Past Reviews

Regional Reviews: Albuquerque/Santa Fe

Regional Reviews

A Moon for the Misbegotten
The Adobe Theater

Lorri Oliver, Vernon Poitras and
Scott Sharot

Now I know where the premise for the movie Leaving Las Vegas originated. The movie—which scored Nicolas Cage an Oscar—follows a story that's similar to Eugene O'Neill's A Moon for the Misbegotten. A man who is drinking himself to death finds love on the way down. And no matter how genuine and deeply felt the love, it is not enough to break his fall or save his life.

A Moon for the Misbegotten was the final play by one of America's greatest playwrights. O'Neill is considered the father of modern American drama, and he has four Pulitzer Prizes and a Nobel Prize to prove it. Moon is a follow-up to the classic, A Long Day's Journey into Night, which depicts O'Neill's alcoholic family. The character of Jim Tyrone in Moon comes directly from Journey; he is a sketch of O'Neill's older brother Jamie, who died of complications from alcoholism at 44.

The play opens at the broken-down Hogan household. The Hogans are tenet farmers of Irish descent who work a plot of Connecticut land owned by Jim Tyrone (Vernon Poitras). The family patriarch and widower, Phil Hogan (Scott Sharot), has made life miserable for his son Mike (Blake Driver). As the scene opens, Phil's daughter Josie (Lorri Oliver) is seeing Mike off with a handful of cash stolen from Phil.

Soon after Mile departs, Phil bursts on the scene raging against Josie for Mike's disappearance and for stealing the cash. Josie takes Phil's yelling in stride. She's his one offspring who is not intimidated by this hard-drinking father.

The real trouble comes when Jim Tyrone shows up. Jim is Phil's drinking buddy, and he is secretly in love with Josie. She is known in the county for her loose ways. She is also secretly in love with Jim. Phil has been feuding with his neighbor T. Stedman Harder (Eliot Stenzel). Out of anger toward Phil, Harder has decided to buy the Hogan farm from Jim, even though Jim has promised to sell the land to Phil and Josie.

Just to make matters horrible, Harder has offered to buy the farm for a far higher price than what Jim promised the Hogans. While drinking at a nearby inn, Jim teases a drunken Phil that he plans to renege and sell the land to Harder. Phil believes Jim and runs home to Josie with plans to trap Jim in an compromising position, using Josie as the bait.

All this drunken drama brings Jim and Josie together under a lovers' moon. And thus comes the third scene, with Jim and Josie both declaring their love. This is one of the most tender and horrible scenes in American theater. From his earliest plays, O'Neill has been the most genuinely poetic of American playwrights. His poetry is both spiritually deep and humanly dark. We get the full force of O'Neill's poetic—but fatalistic—vision in scene three.

As Jim expresses his love to Josie, his emotions run deep and his darkness comes rushing up. It all gets directed at Josie, his self-loathing at failing his mother, his self-disgust at the whoring that followed his mother's death. All of it comes out in a rage against Josie even as he declares his love and asks her forgiveness.

O'Neill has a good understanding of the maddening emotional swings of a late-stage alcoholic. At one moment Jim insists he loves Josie as he has never loved before. The next moment he rages at her, throws her down, and nearly rapes her. You can't take your eyes off the scene. It's rough, it's real, and it's powerful.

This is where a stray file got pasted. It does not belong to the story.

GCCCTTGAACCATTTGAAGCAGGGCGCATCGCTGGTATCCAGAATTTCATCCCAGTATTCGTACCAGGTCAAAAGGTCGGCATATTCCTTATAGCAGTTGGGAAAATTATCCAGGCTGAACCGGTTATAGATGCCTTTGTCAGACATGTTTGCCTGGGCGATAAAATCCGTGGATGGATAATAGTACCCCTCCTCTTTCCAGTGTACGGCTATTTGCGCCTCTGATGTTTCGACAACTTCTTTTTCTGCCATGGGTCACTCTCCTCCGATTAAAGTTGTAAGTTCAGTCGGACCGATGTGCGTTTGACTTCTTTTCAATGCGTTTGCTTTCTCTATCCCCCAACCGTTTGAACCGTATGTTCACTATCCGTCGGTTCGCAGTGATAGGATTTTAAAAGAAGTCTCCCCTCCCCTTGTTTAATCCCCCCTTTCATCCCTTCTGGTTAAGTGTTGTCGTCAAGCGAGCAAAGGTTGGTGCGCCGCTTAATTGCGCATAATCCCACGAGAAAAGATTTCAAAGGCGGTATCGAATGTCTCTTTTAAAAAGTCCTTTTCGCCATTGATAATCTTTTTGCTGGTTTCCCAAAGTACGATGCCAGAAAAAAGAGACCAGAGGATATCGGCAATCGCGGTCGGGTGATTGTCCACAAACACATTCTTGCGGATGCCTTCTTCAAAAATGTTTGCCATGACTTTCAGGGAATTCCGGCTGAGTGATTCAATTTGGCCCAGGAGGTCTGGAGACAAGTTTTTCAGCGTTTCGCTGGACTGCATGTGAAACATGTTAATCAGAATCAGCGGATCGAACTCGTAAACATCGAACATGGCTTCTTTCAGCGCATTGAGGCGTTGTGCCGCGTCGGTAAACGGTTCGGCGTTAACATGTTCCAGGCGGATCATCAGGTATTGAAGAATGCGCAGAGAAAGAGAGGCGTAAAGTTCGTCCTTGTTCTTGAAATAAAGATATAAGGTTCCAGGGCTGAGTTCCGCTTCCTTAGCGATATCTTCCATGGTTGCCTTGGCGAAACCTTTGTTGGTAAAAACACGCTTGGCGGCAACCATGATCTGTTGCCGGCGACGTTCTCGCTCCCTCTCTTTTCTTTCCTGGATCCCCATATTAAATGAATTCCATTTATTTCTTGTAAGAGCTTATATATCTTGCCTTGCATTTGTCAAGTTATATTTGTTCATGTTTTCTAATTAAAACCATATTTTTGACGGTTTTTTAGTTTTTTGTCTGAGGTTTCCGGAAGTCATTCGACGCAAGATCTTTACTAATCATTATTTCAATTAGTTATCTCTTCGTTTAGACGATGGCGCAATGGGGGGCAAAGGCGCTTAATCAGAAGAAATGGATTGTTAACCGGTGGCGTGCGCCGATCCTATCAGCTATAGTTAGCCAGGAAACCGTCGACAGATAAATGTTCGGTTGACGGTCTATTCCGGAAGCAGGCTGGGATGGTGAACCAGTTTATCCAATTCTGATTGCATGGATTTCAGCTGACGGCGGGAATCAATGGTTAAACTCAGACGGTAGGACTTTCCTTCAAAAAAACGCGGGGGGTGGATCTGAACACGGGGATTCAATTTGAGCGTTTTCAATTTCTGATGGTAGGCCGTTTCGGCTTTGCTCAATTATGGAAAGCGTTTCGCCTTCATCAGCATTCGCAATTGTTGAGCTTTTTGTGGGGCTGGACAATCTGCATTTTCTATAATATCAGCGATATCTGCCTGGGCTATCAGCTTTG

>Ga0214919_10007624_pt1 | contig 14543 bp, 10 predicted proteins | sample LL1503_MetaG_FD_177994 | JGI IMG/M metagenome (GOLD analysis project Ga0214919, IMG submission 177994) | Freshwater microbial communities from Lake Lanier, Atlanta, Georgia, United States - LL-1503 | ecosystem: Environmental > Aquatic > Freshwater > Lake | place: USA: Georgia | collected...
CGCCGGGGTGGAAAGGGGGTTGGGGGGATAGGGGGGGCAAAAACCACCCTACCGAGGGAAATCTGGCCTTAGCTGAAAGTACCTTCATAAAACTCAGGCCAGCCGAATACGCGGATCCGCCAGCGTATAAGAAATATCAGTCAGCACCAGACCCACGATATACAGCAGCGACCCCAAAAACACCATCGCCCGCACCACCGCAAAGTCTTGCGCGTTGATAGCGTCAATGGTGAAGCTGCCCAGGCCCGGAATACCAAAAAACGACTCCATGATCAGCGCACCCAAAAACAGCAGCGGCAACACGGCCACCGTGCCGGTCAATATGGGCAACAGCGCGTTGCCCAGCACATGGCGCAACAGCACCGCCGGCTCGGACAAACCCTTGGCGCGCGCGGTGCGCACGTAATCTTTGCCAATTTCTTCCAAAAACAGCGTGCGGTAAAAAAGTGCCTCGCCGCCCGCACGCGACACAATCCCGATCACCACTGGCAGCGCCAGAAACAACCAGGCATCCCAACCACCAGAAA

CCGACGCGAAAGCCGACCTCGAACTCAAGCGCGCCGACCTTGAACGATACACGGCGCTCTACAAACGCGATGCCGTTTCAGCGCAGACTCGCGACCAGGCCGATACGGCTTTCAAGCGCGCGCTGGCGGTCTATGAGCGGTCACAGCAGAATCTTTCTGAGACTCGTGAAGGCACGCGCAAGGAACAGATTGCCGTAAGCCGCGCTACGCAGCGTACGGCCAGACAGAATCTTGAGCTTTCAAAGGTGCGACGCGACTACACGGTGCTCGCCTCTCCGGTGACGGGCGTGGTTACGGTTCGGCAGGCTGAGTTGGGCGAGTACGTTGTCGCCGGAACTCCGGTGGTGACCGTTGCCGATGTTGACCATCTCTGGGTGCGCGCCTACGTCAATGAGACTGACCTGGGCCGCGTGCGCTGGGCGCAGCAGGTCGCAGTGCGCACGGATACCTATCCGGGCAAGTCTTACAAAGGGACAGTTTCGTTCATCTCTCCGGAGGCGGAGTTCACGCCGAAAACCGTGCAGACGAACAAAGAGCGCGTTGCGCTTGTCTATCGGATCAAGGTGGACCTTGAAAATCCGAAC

Jim Cady's direction keeps the story flowing well as it moves toward its high notes. He never loses sight of the play's center: love—desperate, damaged and momentary, but love nonetheless. The play climaxes with the highest love: forgiveness. Everything in the production leans to that moment between Josie and Jim when the world finally collapses and Jim finds momentary peace in Josie's arms.

Vernon Poitras turns in a powerful performance as Jim. It's a brave delivery, since Jim's insecurities and failures are in full display. I'm not an actor, but I can't imagine an actor can inhabit Jim without airing his own vulnerabilities. This is a gut-inside-out role, and Poitras oozes Jim Tyrone.

Lorri Oliver as Josie is barefoot perfect. We quickly see she is the strength behind her father and she is also a beacon of potential strength for Jim, even though Jim is too far gone to reach her. She suffers for both men, and she's larger for it. While both men have their bully moments, Josie is impossible to victimize. Oliver captures that well. My favorite moment is when Jim leaves and we see real tears from Oliver. You can't fake that, right?

Scott Sharot does well as the burly monster, Phil, who is under the gentle control of Josie, even though he won't let himself see it. Sharot knows how to yell without raging, how to throw insults without hurting. He has a deft touch at showing credible bluster that still leaves room for a believable tenderness at the end when he and Josie are both stripped of their protective camouflage.

Nice job on the stage direction (Donna Maria Barra), set design (Bob Byers), costumes (Judi Buehler), lighting (Zane Barker), and original music (Thomas Maley). It is a strong presentation of a wonderful play. Kudos to all.

A Moon for the Misbegotten, written by Eugene O'Neill and directed by Jim Cady, is playing at the Adobe Theater, 9813 Fourth St. NW, through February 5. Performances are Friday and Saturday at 8 pm, and Sunday at 2 pm. General admission is $15. Senior and student tickets are $13. For reservations, call 505-898-9222 or visit

Photo: Jim Cady

--Rob Spiegel

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